New visions of justice are only possible if we are prepared to abandon the familiar for a moment and entertain alternatives, no matter how unrealistic they may seem at first. Within them may lie the germ of an idea worth maturing. In the last few decades we’ve experimented with a variety of alternatives to our mainstream legal system in the forms of alternative dispute resolution, voluntary compliance, diversion from the criminal justice system or creative processes for sentencing offenders. We have had much success with these efforts. They embolden us to move even further away from the centrifugal force of the legal system.
However, governments cannot simply download and outsource justice to communities without providing resources in a variety of forms. This may also mean shifting resources
“away from conventional legal systems and services.” Our ability to make these difficult choices will be the test of our commitment to justice.
Professor Gander posed the following questions after her presentation: How do we renew the law to accommodate new ideas of justice and what do we want from the justice system?
Participants expressed a variety of views:
- What is the role of the Charter in providing access to justice? In many ways the Charter has only provided some people in society with access to the justice system.
- The victim has been alienated from the criminal justice system process.
- If we cannot get everyone to agree on justice issues, then it is the role of the government to set standards (we must draw a line between criminal and social justice). In this respect, we cannot forget about the role of the traditional justice system. We must be modest about using alternatives and recognise that there are limits to what the justice system can achieve.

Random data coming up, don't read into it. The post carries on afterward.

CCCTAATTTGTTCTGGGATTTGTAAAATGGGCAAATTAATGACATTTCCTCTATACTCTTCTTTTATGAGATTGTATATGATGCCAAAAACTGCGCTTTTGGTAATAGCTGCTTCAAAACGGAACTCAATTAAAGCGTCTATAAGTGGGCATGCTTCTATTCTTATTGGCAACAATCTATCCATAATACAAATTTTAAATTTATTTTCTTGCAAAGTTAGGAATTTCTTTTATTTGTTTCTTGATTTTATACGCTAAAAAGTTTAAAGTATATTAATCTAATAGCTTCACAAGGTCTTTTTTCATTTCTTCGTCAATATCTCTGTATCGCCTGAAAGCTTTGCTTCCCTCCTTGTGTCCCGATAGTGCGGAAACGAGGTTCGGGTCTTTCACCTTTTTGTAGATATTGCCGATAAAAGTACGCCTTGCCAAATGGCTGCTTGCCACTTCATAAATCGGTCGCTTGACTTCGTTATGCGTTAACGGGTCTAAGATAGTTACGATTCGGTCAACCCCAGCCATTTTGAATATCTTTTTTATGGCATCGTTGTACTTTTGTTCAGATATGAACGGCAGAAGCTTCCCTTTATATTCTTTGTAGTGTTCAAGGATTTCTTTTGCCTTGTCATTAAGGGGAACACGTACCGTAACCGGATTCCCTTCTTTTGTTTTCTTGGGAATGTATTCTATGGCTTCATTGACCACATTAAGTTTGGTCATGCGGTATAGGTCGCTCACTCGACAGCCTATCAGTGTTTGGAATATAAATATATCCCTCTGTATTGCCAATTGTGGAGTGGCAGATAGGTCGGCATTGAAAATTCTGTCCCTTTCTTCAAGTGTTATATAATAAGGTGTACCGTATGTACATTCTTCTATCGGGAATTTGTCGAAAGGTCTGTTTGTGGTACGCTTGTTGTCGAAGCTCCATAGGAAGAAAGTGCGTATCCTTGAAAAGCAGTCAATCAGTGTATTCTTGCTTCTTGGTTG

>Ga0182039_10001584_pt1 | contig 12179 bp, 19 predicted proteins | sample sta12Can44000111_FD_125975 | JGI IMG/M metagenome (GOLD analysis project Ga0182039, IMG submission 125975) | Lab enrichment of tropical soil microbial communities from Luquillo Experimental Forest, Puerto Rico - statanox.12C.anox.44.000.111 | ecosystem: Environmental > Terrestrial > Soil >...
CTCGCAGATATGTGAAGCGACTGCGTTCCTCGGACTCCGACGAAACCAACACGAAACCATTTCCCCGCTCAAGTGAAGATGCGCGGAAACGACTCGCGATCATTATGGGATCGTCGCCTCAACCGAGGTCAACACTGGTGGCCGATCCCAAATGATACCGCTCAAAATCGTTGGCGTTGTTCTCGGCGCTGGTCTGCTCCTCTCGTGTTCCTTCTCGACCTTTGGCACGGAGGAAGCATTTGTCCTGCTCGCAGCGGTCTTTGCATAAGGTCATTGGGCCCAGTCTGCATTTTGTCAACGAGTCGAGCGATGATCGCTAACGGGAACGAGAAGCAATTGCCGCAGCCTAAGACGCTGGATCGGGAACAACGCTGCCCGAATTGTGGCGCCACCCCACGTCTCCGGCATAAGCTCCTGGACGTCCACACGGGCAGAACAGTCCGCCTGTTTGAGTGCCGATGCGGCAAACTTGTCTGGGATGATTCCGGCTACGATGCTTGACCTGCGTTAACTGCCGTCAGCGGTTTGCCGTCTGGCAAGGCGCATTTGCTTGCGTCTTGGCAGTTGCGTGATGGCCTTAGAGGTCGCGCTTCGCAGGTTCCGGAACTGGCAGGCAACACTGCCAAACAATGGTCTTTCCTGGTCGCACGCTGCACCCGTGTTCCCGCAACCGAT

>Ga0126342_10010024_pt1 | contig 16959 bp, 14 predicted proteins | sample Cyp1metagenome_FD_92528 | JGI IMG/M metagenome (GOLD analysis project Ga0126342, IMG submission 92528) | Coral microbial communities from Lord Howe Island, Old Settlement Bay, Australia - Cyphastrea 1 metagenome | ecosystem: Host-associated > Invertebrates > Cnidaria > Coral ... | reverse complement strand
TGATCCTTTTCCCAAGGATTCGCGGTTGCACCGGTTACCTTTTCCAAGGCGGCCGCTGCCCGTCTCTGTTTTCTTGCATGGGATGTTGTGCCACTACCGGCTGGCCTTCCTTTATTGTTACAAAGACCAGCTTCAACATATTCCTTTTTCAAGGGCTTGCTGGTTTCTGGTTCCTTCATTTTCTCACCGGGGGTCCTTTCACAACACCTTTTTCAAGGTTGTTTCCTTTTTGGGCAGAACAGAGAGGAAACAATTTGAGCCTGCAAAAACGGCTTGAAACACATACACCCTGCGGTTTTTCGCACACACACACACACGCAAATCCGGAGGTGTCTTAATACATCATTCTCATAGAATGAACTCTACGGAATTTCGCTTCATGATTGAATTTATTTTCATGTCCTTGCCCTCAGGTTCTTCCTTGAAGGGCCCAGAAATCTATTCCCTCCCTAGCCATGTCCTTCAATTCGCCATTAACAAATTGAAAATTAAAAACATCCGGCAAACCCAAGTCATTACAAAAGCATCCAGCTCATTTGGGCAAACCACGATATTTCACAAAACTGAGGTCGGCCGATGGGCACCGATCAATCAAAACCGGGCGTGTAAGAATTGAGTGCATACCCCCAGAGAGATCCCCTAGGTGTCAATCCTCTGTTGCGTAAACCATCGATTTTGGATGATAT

- Before thinking about a new system, we need to consider whether the old system can be made more accessible.
- Participatory justice does not necessarily mean participation in decision-making. Those in the decision-making process must understand that there is more to justice than their elite world. They have to espouse as a goal of justice and equality, good and just doctrine.
- We must recognise the growing gap between the “haves” and the “have-nots”, otherwise we will not be able to understand the essence of the controversies.
- Youth are the most valuable resource in helping define an alternative or a new justice. Youth are undervalued as a resource and they it should be empowered.
- Empirical work suggests the worst off in society identify police as the source of injustice, while the best off believe the state is the main source of injustice.
- Public legal education tells us that the public is not satisfied with the way that we enact laws and provide justice.
- Technology will change things and we need to reserve public space for this phenomenon.
Restorative justice was described as an alternative to the formal justice system. One participant suggested that we must look outside the formal justice system in a meaningful way, and that restorative justice cannot be treated as a diversion program. Aboriginal people have had a system imposed on them that they have never recovered from. Restorative justice involves healing and restoration in a way that is different from traditional systems.“The justice system is not either/or; it’s not one-size-fits-all.”
- The concept of citizenship and citizen involvement in the justice system must be redefined.